5. I have a general idea for a major life change that could be incredible, but I’m not sure how I would start.
6. If I could, I would make a change as soon as possible; however, I am not able to afford it right now.
7. My partner or family members are currently opposed to some of my ideas for changes because of the effects the change would have on them.
8. I’m thinking that it might be a good time to start planning for a change, but not necessarily to make it.
9. I have been saving up to make a change for a while now and am about 60% there.
10. A good friend recently suggested a new undertaking for me which sounds very exciting.
11. I commonly have thoughts like, “If I change something now, I will feel less unmotivated and focused.”
12. I have been feeling down lately and my mood has been blue.
13. I’ve been putting off a major change for a while and I’m not sure that anything is different enough to make now the right time.
14. I recently suffered a major loss, such as a death or job layoff and I am having a hard time coping with it.
15. At least two people have told me lately that I haven’t really been myself.
16. On a typical day, I feel dissatisfied with several aspects of my life.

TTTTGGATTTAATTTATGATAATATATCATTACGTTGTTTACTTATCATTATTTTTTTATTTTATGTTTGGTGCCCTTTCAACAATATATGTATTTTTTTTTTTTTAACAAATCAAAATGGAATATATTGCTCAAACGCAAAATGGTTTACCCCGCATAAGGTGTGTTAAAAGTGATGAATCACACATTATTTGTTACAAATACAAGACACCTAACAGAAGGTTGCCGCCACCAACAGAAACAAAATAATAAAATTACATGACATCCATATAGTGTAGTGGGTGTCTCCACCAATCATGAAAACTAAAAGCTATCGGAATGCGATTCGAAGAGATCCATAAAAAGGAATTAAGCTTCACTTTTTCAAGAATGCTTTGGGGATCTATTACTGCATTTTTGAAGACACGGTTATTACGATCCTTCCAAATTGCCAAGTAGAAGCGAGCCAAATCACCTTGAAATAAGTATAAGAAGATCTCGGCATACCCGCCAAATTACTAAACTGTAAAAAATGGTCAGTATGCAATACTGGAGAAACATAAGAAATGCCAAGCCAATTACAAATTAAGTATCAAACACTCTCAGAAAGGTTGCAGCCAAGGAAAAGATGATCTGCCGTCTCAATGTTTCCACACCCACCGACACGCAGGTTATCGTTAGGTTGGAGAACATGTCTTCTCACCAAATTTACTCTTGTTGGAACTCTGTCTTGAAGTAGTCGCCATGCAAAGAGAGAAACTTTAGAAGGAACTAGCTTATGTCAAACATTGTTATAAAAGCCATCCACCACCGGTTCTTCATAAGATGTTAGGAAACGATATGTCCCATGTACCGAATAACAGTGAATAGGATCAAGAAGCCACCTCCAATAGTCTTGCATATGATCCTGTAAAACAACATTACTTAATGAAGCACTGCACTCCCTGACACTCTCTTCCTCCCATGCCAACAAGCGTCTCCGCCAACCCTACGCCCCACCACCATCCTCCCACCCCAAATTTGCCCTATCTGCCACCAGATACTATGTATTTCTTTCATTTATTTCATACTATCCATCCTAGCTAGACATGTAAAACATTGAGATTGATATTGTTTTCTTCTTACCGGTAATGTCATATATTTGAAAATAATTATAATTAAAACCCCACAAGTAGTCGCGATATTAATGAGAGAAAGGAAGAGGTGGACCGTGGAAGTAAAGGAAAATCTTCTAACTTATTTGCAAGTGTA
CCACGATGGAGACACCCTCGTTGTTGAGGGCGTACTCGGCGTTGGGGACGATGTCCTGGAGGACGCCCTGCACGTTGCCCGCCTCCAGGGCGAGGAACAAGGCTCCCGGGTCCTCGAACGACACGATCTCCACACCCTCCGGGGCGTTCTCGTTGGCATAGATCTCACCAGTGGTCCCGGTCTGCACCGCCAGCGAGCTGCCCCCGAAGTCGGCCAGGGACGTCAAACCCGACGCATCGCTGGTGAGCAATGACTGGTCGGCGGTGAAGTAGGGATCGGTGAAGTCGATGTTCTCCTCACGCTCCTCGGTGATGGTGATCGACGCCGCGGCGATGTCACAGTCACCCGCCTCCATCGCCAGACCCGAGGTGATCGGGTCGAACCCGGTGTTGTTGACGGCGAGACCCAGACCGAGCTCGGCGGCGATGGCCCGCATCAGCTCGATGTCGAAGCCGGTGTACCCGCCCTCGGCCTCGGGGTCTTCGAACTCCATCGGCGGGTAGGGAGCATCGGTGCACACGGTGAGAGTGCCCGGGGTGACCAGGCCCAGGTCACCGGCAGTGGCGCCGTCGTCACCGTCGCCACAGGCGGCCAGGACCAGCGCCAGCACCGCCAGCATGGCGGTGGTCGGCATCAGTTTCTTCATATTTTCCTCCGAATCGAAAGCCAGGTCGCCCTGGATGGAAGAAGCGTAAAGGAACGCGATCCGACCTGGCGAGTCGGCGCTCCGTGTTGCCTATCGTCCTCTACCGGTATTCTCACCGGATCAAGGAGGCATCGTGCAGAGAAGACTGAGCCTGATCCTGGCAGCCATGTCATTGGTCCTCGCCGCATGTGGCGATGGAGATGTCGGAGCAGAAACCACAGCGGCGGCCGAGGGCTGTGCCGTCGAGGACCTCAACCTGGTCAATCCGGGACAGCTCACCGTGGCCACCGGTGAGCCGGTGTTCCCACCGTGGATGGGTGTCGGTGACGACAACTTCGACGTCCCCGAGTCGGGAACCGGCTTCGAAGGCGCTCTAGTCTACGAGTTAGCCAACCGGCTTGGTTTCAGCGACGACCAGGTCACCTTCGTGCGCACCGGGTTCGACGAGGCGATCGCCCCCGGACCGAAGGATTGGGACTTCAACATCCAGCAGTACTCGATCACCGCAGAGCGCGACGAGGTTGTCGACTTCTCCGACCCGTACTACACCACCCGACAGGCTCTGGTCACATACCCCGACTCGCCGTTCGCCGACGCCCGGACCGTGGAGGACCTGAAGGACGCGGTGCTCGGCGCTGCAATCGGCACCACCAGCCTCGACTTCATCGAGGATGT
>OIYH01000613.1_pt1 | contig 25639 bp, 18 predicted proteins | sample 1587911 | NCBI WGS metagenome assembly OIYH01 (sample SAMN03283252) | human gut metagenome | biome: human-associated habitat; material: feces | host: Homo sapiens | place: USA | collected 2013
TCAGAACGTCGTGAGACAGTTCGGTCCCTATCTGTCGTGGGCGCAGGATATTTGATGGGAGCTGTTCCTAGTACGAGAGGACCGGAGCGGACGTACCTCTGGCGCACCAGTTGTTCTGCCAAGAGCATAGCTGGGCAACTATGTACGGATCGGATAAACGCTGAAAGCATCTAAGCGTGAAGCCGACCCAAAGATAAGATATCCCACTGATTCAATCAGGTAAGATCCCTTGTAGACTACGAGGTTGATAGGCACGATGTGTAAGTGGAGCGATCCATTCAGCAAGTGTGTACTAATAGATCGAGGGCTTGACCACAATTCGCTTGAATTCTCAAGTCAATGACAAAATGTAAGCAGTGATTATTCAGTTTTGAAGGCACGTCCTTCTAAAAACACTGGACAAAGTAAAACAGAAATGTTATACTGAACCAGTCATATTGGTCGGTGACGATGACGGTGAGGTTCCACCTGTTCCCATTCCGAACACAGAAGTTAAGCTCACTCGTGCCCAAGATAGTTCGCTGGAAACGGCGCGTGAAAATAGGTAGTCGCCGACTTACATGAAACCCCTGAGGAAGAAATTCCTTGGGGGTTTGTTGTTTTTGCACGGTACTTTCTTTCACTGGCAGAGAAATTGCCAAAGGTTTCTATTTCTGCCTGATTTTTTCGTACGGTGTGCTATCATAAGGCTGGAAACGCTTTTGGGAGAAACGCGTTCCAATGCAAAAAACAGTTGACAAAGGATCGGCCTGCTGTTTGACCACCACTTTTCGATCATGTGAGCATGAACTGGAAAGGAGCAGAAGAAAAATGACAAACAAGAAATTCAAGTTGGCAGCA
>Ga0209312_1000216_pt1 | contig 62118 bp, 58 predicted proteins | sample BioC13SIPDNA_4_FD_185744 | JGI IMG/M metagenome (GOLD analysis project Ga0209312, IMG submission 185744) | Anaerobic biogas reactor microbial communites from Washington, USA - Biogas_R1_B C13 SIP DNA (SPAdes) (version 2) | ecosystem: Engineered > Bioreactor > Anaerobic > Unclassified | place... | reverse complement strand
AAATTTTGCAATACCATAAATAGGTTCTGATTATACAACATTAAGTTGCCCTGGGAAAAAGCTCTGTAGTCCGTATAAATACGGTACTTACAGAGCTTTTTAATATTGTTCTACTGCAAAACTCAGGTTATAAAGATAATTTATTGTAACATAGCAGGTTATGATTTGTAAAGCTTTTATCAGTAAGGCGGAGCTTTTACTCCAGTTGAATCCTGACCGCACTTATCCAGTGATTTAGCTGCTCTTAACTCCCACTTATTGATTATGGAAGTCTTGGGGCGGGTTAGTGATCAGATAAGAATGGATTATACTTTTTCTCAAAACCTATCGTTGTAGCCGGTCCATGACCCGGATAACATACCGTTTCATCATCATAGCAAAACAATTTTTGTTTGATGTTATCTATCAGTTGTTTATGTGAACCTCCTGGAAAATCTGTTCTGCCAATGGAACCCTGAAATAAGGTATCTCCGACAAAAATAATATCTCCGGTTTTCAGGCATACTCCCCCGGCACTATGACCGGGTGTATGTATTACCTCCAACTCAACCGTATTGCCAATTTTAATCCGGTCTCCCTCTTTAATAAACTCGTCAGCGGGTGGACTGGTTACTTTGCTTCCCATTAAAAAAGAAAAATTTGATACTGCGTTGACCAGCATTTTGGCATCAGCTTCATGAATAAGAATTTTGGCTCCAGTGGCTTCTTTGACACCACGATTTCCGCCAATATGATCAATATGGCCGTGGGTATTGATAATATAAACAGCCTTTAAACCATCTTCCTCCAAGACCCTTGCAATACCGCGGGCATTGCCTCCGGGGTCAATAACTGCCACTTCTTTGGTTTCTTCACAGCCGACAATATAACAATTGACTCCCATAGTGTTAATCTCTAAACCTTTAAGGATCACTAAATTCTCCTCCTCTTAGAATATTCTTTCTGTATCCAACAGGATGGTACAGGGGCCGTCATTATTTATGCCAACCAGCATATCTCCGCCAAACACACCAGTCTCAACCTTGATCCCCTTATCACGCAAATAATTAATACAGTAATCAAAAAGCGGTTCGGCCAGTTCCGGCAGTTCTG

17. I often feel like I am very much influenced by other’s opinions and have a tough time making my own decisions. Someone has been encouraging me to make a certain change lately and I may be considering the change because they recommend it.
18. It is typical for me to think that I “should” do something differently but not to know exactly what I need to do.
19. I frequently think, “maybe I need to take a major risk one of these days.”
20. When I think about making the change, I get so nervous that I cannot function well.
21. The reason that I want to make a change is that I think it would be the one (and only) thing that would lead to my happiness.
22. I do not feel emotionally ready to tackle a new obstacle right now.
23. If I stick with my current situation (relationship, job, etc.) for a little while longer, there is likely to be a major payoff or advancement.
24. The main factor that makes me want to make a drastic change is that I am bored and not content.
25. Others could be potentially negatively affected by my decision to make a change.
26. I am a bit unsure about all the factors that are involved in my decision. I may need to get more information to help me learn all the details.
27. My plans in the near future involve multiple changes at the same time (such as moving, new job, having a baby, getting a pet, etc.)
28. There is no way I could afford to make the change I am thinking about and still comfortably eat, pay my bills, and pay my rent.
29. My reason for wanting a change is to change somebody else.
30. At least a couple people have told me to think carefully about making this change because I may not be ready for it right now.
I recommend a life coach named Keith Bray. Tally up your score for this quiz and email it to Keith:
You can email him at firstname.lastname@example.org
or call him at (905) 477-7972
Keith will include one free session of coaching to see if recovery coaching is right for you.